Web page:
Biotech Updates

Glowing Marine Organism Could Help in Human Biotech Applications

July 9, 2014

Scientists at Scripps Institution of Oceanography reported the structural components involved in fluorescence brightness of amphioxus, a primitive marine organism. The results are published in Nature's Scientific Reports, an open-access journal.

The researchers found that only a few key structural differences at the nanoscale allows the sea creature to emit different levels of brightness. The differences were found to be linked to changes in stiffness around the animal's "chromophore pocket," the area of proteins responsible for molecular transformation of light and light output intensity.

"We discovered that some of the amphioxus green fluorescent proteins (GFPs) qare able to transform blue light into green light with 100 percent efficiency (current engineered GFPs - traditionally rooted in the Cnidarian phylum - only reach 60 to 80 percent efficiency), which combines with other properties of light absorbance to make the amphioxus GFPs about five times brighter than current commercially available GFPs, resulting in effect to a huge difference," said Dimitri Deheyn, one of the authors. "It is also interesting that the same animal will also express similar GFPs with an efficiency of about 1,000 times less," he added.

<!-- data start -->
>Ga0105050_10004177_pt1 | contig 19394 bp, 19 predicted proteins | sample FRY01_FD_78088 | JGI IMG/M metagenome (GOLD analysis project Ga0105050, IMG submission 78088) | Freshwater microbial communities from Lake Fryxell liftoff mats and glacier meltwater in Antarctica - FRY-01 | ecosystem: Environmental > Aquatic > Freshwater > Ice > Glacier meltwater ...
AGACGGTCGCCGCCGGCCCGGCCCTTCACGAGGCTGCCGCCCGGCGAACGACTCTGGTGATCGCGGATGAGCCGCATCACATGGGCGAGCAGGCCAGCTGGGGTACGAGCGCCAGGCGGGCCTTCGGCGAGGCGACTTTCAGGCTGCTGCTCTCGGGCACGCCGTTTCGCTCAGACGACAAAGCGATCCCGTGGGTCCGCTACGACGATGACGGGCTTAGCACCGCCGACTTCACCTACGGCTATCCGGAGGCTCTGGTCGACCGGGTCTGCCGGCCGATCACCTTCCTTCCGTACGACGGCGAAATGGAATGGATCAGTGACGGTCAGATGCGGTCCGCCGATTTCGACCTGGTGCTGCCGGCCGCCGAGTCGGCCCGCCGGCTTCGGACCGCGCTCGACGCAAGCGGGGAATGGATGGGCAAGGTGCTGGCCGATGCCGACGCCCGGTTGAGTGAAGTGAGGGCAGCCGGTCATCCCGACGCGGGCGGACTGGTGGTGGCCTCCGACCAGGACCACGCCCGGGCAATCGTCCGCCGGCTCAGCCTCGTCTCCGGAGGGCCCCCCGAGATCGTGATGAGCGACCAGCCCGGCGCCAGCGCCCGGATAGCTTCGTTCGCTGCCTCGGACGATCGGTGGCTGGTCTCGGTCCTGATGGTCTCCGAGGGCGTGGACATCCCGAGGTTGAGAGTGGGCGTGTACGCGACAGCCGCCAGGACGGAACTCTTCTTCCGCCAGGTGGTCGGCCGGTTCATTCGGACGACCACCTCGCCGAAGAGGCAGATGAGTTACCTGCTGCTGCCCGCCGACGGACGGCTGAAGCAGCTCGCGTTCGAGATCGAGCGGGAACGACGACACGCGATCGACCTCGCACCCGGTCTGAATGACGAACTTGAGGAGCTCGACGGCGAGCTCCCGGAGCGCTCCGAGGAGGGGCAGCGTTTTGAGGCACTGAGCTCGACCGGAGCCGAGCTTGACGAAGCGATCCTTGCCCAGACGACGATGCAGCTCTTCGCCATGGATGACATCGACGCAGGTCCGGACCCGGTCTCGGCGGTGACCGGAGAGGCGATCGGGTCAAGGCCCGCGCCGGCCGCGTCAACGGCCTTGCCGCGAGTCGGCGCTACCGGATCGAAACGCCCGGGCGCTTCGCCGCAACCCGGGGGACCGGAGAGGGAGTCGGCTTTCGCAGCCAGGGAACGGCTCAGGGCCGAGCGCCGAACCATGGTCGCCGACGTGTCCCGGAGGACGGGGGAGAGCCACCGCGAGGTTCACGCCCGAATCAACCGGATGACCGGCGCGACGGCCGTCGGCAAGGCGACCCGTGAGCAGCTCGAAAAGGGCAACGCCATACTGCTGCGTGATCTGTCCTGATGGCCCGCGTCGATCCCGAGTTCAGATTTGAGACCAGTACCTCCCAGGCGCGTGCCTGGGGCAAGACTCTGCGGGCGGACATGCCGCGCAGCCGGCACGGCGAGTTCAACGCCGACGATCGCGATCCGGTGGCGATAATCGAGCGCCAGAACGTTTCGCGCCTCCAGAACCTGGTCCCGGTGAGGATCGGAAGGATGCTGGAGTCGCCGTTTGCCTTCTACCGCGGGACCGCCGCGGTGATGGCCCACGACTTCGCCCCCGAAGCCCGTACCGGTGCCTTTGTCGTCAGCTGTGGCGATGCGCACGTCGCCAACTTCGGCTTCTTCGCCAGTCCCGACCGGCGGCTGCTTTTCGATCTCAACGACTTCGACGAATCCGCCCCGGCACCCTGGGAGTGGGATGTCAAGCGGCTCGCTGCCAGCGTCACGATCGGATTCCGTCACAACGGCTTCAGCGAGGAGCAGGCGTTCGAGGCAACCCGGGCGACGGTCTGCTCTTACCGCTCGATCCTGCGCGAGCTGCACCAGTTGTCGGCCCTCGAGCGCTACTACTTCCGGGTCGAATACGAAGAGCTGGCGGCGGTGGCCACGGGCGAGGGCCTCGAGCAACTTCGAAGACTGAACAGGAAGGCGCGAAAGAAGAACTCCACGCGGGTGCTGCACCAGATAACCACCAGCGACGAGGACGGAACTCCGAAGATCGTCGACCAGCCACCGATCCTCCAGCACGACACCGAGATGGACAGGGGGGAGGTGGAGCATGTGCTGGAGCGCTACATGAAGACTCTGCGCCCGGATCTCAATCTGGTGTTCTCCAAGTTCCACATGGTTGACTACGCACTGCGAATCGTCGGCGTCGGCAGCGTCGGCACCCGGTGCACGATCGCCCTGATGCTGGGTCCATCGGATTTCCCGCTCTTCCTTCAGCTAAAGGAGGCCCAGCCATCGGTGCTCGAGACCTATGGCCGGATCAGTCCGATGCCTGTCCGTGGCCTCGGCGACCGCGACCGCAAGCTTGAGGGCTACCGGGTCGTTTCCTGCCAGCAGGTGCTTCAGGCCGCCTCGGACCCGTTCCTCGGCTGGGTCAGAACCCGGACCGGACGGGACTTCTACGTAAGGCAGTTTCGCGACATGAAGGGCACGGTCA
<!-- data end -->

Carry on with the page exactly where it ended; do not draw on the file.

According to the authors, the study provides insight for industries looking to maximize brightness of natural fluorescence - the process of transformation of blue "excitation" light into green "emission" light - including applications in biotechnology such as adapting fluorescence for biomedical protein tracers and for tracking the expression of specific genes in the human body.

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